With President Trump’s signing of his executive order banning nationals from seven Muslim majority countries, Iran, Iraq, Syria, Libya, Somalia, Sudan and Yemen, from entering the US, he has done the unthinkable. This executive order discriminates against Muslims, indefinitely bans Syrian refugees from seeking asylum in this country from the horrors of the civil war that has killed hundreds of thousands of their countrymen, and inhibits green card holders currently out of the country, whose status was properly vetted but who are now unable to re-enter the US. And to add to this dysfunction, the Visa Interview Waiver Program, that had in the past allowed people from 38 other countries, many of them our nation’s allies, must now renew their travel authorizations with a personal interview, which at best is unmanageable, and at its worst disrespectful of our allies. Is this really how we make America great again?
This country knows full well the horrors of terrorist attacks against our homeland: attacks against the twin towers, the Pentagon, and the deaths of all on board the hijacked United airplane that crashed in Pennsylvania — these will forever be memorialized in the American psyche. But I have to ask this question: why are not Saudi Arabia, Egypt and the United Arab Emirates listed as banned countries since they, too, are all Muslim majority countries? This is especially baffling since Wahhabism, the dominant Muslim theology of Saudi Arabia has been the primary incubator of global terrorism and has given rise to Al-Qaeda and Osama bin Laden. It is also baffling since 16 of the 19 September 11th terrorists were Saudis. Baffling too is that Christianity in Saudi Arabia is highly discouraged and at last analysis, Christians in that country are clearly discouraged by the government to establish churches there.
Likewise, it is baffling that Egypt, a country not known for its guarantee of human rights and religious freedom, has been identified as ignoring internal terrorism, church burnings and bombings against the ancient Coptic Christian community. Several of the 9/11 attackers were from Egypt. And why not the United Arab Emirates, where two of the 9/11 attackers were from?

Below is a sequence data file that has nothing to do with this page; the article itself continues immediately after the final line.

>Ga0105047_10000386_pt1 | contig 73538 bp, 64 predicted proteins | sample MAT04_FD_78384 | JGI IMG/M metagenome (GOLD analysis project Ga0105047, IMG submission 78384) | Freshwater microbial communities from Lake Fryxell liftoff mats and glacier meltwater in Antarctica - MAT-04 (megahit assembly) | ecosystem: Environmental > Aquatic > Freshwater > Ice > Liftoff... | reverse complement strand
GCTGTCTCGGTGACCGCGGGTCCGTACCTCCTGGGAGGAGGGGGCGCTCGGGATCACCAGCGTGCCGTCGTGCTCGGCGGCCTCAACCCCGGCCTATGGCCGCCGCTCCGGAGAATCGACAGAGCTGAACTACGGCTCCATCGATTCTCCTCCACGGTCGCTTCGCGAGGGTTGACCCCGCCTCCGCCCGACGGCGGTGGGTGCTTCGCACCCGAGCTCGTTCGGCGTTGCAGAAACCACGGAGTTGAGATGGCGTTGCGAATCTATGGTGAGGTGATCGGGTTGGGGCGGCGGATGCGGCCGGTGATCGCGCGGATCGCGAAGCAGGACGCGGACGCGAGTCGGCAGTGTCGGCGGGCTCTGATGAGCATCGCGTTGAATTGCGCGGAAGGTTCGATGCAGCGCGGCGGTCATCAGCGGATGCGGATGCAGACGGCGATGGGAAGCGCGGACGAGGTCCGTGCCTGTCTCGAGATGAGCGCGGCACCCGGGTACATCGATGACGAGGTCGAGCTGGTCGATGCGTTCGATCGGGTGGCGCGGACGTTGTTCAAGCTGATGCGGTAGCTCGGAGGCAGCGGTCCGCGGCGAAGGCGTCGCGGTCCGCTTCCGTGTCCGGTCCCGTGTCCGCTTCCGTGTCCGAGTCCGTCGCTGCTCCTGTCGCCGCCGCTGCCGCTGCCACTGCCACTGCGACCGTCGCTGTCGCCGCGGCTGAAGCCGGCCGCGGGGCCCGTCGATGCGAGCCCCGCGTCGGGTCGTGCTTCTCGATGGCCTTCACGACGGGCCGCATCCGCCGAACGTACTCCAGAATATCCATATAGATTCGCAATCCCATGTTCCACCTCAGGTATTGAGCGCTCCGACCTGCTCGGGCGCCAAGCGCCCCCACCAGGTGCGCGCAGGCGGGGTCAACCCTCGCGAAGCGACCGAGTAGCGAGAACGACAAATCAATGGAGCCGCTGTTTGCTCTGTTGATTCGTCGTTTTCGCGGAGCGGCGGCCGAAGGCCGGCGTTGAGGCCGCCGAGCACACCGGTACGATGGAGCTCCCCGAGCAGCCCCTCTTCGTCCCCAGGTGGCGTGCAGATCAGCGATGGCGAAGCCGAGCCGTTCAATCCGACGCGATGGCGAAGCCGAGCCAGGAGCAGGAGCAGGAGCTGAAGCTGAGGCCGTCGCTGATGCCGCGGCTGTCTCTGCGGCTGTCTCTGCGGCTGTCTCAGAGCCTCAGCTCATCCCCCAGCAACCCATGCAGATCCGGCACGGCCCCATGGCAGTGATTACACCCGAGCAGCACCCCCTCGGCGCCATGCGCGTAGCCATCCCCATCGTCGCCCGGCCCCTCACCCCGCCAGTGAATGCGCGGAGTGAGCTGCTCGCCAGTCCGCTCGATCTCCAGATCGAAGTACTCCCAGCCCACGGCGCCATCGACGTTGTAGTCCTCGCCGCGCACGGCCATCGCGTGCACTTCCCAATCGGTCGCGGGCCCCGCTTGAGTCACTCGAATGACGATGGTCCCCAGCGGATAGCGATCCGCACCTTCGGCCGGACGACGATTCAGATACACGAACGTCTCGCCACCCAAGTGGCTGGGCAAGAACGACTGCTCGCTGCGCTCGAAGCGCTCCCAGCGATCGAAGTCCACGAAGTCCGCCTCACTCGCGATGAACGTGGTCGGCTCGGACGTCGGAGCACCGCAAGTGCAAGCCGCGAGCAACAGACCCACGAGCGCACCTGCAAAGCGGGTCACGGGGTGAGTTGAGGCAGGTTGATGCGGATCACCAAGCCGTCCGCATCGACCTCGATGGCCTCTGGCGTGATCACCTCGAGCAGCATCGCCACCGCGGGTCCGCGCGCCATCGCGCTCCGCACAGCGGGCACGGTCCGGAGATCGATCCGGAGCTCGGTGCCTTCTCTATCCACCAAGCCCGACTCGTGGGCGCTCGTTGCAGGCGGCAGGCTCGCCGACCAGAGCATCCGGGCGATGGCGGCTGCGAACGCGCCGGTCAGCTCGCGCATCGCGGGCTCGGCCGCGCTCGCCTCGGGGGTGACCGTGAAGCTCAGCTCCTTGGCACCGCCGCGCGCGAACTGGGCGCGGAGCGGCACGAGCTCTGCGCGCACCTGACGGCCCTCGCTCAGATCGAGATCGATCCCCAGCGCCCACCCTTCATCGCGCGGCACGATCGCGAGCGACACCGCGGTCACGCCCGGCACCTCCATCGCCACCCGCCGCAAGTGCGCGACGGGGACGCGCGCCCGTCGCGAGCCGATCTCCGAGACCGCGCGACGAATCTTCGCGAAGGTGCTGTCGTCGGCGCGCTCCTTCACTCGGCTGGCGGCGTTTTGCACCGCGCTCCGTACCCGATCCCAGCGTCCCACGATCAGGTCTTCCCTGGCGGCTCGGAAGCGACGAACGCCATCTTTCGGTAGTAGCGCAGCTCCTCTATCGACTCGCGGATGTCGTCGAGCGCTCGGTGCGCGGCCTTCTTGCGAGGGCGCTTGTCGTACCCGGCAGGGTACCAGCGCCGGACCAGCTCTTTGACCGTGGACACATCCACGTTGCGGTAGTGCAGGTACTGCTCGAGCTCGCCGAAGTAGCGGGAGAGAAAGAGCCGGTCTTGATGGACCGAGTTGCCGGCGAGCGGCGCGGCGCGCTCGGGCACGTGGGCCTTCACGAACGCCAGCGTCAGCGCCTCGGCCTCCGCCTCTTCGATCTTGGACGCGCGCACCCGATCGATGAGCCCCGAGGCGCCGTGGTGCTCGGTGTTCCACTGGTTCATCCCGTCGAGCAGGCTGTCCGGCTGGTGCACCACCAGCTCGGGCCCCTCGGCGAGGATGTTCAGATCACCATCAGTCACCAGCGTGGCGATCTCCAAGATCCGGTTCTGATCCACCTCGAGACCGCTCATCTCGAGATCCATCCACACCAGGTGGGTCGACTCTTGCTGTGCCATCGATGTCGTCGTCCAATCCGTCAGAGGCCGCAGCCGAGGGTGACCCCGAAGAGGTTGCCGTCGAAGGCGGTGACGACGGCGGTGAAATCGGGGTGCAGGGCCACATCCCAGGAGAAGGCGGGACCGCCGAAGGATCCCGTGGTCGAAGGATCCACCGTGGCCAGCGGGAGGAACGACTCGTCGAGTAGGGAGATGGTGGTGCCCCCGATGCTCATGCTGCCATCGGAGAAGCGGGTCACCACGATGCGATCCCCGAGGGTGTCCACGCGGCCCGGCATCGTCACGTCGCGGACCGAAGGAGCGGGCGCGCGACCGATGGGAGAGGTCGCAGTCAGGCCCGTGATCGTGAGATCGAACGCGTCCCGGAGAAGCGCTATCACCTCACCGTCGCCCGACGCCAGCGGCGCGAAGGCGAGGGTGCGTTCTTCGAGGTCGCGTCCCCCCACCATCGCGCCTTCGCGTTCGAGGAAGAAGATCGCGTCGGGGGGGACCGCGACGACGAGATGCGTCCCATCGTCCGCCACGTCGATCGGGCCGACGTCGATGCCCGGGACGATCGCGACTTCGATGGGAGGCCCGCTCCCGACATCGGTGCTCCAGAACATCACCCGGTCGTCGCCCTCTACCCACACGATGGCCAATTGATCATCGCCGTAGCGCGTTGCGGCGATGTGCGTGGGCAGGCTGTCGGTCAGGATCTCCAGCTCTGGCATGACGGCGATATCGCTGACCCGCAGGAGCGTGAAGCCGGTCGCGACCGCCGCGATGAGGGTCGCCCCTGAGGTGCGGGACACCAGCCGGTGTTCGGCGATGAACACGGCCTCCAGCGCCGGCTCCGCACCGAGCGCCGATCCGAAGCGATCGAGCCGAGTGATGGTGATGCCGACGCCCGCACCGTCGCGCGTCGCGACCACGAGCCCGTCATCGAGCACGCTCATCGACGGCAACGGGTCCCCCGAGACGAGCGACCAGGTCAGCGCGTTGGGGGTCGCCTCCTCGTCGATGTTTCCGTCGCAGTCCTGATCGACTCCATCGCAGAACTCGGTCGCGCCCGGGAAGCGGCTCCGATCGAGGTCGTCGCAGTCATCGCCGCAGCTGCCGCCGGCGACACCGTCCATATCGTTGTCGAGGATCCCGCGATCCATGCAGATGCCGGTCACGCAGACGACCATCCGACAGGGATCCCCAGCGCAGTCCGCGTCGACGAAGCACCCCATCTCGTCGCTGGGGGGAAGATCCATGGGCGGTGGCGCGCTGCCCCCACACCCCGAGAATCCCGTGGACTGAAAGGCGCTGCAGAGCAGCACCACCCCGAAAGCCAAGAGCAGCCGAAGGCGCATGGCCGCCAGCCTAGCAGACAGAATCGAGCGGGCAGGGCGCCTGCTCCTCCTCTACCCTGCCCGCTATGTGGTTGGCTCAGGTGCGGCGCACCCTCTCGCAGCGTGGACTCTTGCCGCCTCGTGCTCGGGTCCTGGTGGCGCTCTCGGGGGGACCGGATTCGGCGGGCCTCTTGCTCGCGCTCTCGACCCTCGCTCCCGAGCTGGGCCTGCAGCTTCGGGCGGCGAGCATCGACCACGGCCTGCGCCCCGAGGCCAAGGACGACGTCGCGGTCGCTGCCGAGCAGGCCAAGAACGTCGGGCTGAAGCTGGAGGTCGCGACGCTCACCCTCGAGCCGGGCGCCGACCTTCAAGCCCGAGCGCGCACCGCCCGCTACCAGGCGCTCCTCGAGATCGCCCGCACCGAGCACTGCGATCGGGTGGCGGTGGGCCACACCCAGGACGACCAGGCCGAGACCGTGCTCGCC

It is baffling that Pakistan is not included in the list of banned countries given that it is a harbinger of Al-Qaida operatives and harbored Osama bin Laden, eventually killed in that country by US seals. And it is hard to understand why Afghanistan is not listed as a banned country given that it is the homeland of Al-Qaida and where acts of violence, including the torture and murder of women and children is a common occurrence. In Afghanistan to be a Christian is to be considered as an infidel by Al-Qaida and a hunted minority.
This executive order gives credence to current recruitment propaganda generated by ISIS that the US is anti-Muslim and pro-Christian based on comments made by Donald Trump during his run-up to the presidential election.
This executive order places our 5,000 military personnel at risk serving in Iraq. Other service men and women are at risk serving in other countries given the anti-Muslim content of this order. It reads as if the US has condemned all Muslims as terrorists who cannot be trusted.
An immediate response to this executive order is that the Iranian and Iraqi governments have cancelled visas for all Americans. By the stroke of a pen, President Trump has put an end to over 14 years of ongoing inter-religious dialogue held in this country, Iran, and Iraq. This work, undertaken by clerics, academics and members of civil society, has been able to articulate a clear connectivity between Christianity, and Islam and the sharing of their core theological principles, especially challenging the world to recognize their commonalities and the ongoing embrace of a theology of peace, compassion, reconciliation and forgiveness that are the broad parameters of our shared Abrahamic roots.
Americans of conscience who hold to the core values of American democracy and our embrace of freedom of religion ought to condemn this executive order and write or call their elected representatives imploring them to right this wrong. They should also inquire as to why Saudi Arabia, Egypt, the United Arab Emirates and Afghanistan are not singled out as banned Muslim countries by the administration.
As a Christian, I stand with my Muslim brothers and sisters throughout the Muslim world and especially in the US who have been demeaned, disrespected and marginalized by this action. I would hope that other Christians would speak up and challenge this executive order. For what it’s worth I have already been in touch with my senators and congressman. Have you?
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2 replies to “Challenging the Executive Order”
Thank you Bishop Chane for a clear, straightforward, thoughtful analysis of this infamous assault on innocent individuals on the pretext of national security. As a Christian, and an American, I believe we need to speak up for our Muslim neighbors.
Thank you and Bishop Mathis for speaking out. You are true leaders for people of all faiths and even those who do not believe in religion. You help spread courage.